THE YEARLY READER
1942: The Home Grown Champions
America’s entry into World War II saps the majors of many of their players—affecting everyone but the St. Louis Cardinals, whose inventory of players from their vast farm system helps ignite a terrific late-season sprint.
Washington Senators owner Calvin Griffith lobbied President Franklin Roosevelt to keep baseball going following America’s entry into World War II; Roosevelt’s “Green Light Letter” vindicated his efforts. (The Rucker Archive)
Twenty years had passed since Branch Rickey had concocted and perfected a vast farm system for the St. Louis Cardinals. Although other teams had since copied Rickey’s methods in producing their own talent, the Cardinals still had the strongest, most active backlog of prospects in the majors.
The Cardinals’ farm system, as always, had its advantages: You could always count on at least a few gems within the mass multitude of players corralled by the organization; if a veteran on the parent club wanted more money, Rickey would usually chuck him away and bring up someone cheaper, more eager and just as good; and of course, it always assured the Cardinals of a strong presence in the National League standings.
Rickey, however, probably never gave much thought to how a war might give his team the upper hand through his empire of prospects.
After staying officially neutral for two years, America was plunged into World War II following Japan’s blindsiding raid at Pearl Harbor on December 7, 1941. The U.S., along with its allies, was fighting against the Axis on both sides of the Atlantic: Imperial Japan in the Pacific, Nazi Germany in Europe.
Publicly, Major League Baseball declared itself at the mercy of Washington in regards to its wartime status. But haunted by the memories of their highly criticized maneuvering to keep baseball alive during World War I, the owners brooded over the potential of draconian sacrifice—and braced for a possible, indefinite stoppage of the game.
Fortunately for the owners, they had a well-connected lobbyist in Washington: Senators owner Clark Griffith, who was in good standing with President Franklin Roosevelt. Griffith made numerous trips to the White House to mount his case for baseball’s survival, but he probably didn’t need to. Roosevelt, a big baseball fan, wrote to commissioner Kenesaw Mountain Landis on January 15 and personally okayed baseball’s continuation, citing that ballplayers would keep more people employed and provide escapist recreation for “at least 20 million of their fellow citizens.” FDR’s memorable “green light” decree made it certain that baseball would survive through war.
But there were no illusions that it was going to be the same.
The effects of the war slowly began to hit home at ballparks throughout the 1942 season. Spectators were asked to return foul balls to the field of play so servicemen on R&R could later use them. Radio play-by-play announcers were told not to discuss the weather on air, because it was feared the enemy might be listening in. Ominous signage was displayed at ballparks informing fans where to go in case of an air raid. And while FDR hoped for more night games, it wasn’t going to happen on the Eastern seaboard—where ballparks lining the Atlantic were barred from lighting up, since they illuminated city skylines and harbors that could make easier targets for Nazi U-boats lurking offshore.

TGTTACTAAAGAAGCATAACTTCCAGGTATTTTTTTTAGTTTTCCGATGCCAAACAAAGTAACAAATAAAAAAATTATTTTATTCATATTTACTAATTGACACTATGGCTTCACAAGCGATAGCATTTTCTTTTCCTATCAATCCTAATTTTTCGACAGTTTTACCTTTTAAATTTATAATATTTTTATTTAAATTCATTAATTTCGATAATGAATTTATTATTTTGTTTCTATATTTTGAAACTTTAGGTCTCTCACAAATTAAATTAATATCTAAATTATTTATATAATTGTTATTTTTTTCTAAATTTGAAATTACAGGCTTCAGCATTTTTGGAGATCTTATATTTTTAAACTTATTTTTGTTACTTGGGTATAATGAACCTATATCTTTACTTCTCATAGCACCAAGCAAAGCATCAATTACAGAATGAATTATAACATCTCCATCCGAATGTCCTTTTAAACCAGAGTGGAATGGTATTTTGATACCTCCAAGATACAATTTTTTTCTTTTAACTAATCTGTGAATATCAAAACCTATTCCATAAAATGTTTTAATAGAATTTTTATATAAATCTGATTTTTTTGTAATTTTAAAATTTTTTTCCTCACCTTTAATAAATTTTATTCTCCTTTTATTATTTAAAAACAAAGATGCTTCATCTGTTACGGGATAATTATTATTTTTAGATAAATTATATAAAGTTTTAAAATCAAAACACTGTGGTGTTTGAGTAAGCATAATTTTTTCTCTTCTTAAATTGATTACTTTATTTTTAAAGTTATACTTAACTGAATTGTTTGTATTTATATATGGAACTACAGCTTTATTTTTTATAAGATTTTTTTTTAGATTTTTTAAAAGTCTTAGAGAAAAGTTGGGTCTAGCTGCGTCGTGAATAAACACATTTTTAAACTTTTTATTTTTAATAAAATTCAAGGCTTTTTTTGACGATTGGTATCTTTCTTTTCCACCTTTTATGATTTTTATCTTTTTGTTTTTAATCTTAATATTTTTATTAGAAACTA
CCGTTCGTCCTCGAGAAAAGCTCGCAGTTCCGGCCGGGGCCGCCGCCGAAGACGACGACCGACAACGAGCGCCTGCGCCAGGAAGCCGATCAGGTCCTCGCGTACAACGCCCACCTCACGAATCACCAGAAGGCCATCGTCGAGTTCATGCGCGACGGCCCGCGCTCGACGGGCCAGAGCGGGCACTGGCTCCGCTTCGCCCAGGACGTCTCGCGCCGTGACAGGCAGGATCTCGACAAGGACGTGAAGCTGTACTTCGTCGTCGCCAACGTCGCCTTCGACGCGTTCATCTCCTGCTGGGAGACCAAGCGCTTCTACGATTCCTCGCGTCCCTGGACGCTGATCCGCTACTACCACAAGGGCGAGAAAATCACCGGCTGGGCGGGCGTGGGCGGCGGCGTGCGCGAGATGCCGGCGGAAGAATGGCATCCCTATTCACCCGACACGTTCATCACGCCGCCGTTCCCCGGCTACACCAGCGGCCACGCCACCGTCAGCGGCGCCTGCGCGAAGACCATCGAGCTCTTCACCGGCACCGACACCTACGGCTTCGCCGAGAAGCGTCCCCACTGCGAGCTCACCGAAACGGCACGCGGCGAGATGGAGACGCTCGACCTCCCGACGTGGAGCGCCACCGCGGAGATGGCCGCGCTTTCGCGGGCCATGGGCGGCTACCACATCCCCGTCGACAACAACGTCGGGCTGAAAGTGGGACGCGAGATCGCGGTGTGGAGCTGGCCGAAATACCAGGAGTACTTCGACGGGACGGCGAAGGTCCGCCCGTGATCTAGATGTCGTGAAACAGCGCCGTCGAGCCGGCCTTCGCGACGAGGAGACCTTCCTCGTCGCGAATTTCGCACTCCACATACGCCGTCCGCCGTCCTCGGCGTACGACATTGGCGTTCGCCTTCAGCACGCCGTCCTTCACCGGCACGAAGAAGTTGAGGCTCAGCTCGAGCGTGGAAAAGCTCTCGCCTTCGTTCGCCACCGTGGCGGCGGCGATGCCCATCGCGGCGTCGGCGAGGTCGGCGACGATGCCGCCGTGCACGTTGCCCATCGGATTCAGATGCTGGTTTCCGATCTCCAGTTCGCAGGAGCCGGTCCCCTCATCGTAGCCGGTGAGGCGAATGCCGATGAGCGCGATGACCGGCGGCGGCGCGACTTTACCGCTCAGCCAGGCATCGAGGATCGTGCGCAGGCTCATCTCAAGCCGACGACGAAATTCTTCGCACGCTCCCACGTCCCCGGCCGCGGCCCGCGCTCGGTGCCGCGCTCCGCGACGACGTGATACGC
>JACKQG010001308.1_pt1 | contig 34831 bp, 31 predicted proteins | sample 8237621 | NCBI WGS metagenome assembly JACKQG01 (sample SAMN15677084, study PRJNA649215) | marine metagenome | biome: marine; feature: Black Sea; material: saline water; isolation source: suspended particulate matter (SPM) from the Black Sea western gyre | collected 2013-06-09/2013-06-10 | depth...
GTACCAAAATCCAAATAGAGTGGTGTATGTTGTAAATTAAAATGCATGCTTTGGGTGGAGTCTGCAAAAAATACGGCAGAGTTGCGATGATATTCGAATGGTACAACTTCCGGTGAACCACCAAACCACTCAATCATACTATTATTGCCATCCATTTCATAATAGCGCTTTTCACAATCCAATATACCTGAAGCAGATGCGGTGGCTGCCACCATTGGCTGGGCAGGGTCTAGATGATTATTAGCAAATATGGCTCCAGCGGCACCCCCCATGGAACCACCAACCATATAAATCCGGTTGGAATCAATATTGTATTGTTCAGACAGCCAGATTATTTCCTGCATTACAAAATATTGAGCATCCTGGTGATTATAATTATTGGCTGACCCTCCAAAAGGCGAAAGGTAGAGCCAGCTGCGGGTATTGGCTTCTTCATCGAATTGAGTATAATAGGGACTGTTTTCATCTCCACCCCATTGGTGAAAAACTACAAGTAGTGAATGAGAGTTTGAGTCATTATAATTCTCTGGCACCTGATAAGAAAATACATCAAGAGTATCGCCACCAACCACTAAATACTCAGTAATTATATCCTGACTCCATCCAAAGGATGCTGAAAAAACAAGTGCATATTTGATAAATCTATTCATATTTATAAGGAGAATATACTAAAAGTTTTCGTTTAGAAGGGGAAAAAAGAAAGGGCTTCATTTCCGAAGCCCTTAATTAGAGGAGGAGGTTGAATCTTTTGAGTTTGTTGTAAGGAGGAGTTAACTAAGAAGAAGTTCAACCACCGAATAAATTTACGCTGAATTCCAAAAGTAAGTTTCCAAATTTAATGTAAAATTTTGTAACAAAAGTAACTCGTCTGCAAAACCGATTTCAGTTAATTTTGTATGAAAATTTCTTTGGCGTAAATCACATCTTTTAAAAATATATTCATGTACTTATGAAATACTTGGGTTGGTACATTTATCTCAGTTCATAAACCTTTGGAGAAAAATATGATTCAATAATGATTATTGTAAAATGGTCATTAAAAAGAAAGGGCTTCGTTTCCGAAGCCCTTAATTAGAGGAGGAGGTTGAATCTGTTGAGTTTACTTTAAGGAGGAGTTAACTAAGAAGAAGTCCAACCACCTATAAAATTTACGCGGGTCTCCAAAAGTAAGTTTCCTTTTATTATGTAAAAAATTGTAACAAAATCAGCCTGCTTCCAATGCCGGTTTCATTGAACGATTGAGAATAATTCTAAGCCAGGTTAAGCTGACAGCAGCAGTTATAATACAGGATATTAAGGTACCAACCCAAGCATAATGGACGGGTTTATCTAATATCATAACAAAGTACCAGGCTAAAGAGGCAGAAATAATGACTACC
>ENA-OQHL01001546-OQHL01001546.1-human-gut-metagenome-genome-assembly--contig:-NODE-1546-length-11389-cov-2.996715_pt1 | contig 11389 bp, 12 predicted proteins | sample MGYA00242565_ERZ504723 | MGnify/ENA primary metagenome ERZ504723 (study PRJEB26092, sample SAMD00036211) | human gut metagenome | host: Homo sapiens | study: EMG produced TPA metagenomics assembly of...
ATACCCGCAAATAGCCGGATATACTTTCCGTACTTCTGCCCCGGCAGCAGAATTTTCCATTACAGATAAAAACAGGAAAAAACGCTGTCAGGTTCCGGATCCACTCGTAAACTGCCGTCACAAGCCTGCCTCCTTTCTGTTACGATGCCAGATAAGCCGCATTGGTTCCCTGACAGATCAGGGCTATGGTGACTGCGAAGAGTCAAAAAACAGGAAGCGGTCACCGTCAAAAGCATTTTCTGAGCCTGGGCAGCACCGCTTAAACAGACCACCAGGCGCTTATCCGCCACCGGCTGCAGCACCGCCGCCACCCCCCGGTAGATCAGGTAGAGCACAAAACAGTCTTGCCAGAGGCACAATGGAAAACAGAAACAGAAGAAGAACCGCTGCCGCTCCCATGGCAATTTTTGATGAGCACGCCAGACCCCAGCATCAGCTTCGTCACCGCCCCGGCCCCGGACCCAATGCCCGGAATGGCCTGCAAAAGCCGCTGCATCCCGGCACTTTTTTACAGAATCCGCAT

BTW: The 1942 All-Star Game, held in New York, finished just two minutes shy of a scheduled blackout drill that would cut the lights off at the Polo Grounds.
To buffer the patriotic mood of the times, the Star-Spangled Banner was played for the first time on an everyday basis before the start of each ballgame.
America’s entry into the war also reoriented baseball history for the future. While Los Angeles braced for a possible attack from Japan, they never realized how close they came to being invaded by the St. Louis Browns—who were preparing a move to California until events at Pearl Harbor kept them back east. And in Chicago, the Cubs were ready to install lights for the 1942 season—but war re-routed those materials to more essential, military destinations. Thus, the addition of night games at Wrigley Field would be delayed for another 46 years.
For the most part, the military draft was not impacting major league rosters—yet. A number of players enlisted, most notably Cleveland ace Bob Feller, but on a whole only 50 major leaguers missed action during 1942 due to military service.
While the majors survived, the minor leagues endured more hardship—and in some cases, paralysis. There were 10 fewer minor leagues starting the 1942 campaign—and by the end of the year there would be five fewer yet, victims from a lack of able-bodied, non-drafted men to fill up their rosters.
The St. Louis Cardinals had three fewer minor league affiliates when 1942 began, but they still had double the number of any other major league team. The parent club roster bore the classic Cardinals trademark: Young, highly competitive and brought up through its own organization. There was no shortage of fresh talent, and among the youngest of the newcomers in 1942 was a baby-faced 21-year old who joined the St. Louis organization first as a pitcher—before arm troubles “relegated” him to an everyday hitter. But with one of the sweetest and most potent swings ever seen, Stan Musial was not likely to return to the mound anytime soon, batting .315 as a rookie.
BTW: With an average age of 26, the Cardinals were the youngest team in the majors.
A magnificent talent, Brooklyn’s Pete Reiser slides home as only he knows how—by sparing no ounce of exertion. Reiser’s hard-charging moxie would result in a shortened, injury-riddled career. (The Rucker Archive)
It was another prized Cardinal prospect—one that got away—who helped keep St. Louis out of first place through the first half of the season. Outfielder Pete Reiser was a shining discovery for Branch Rickey five years earlier, but when commissioner Landis—who detested major league teams’ ownership of farm clubs—declared Reiser and a large batch of Cardinals minor leaguers free agents, Rickey scrambled to make a secret deal with Brooklyn general manager and good friend Larry MacPhail: Sign Reiser, hide him within the Dodgers organization, then trade him back to the Cardinals down the line.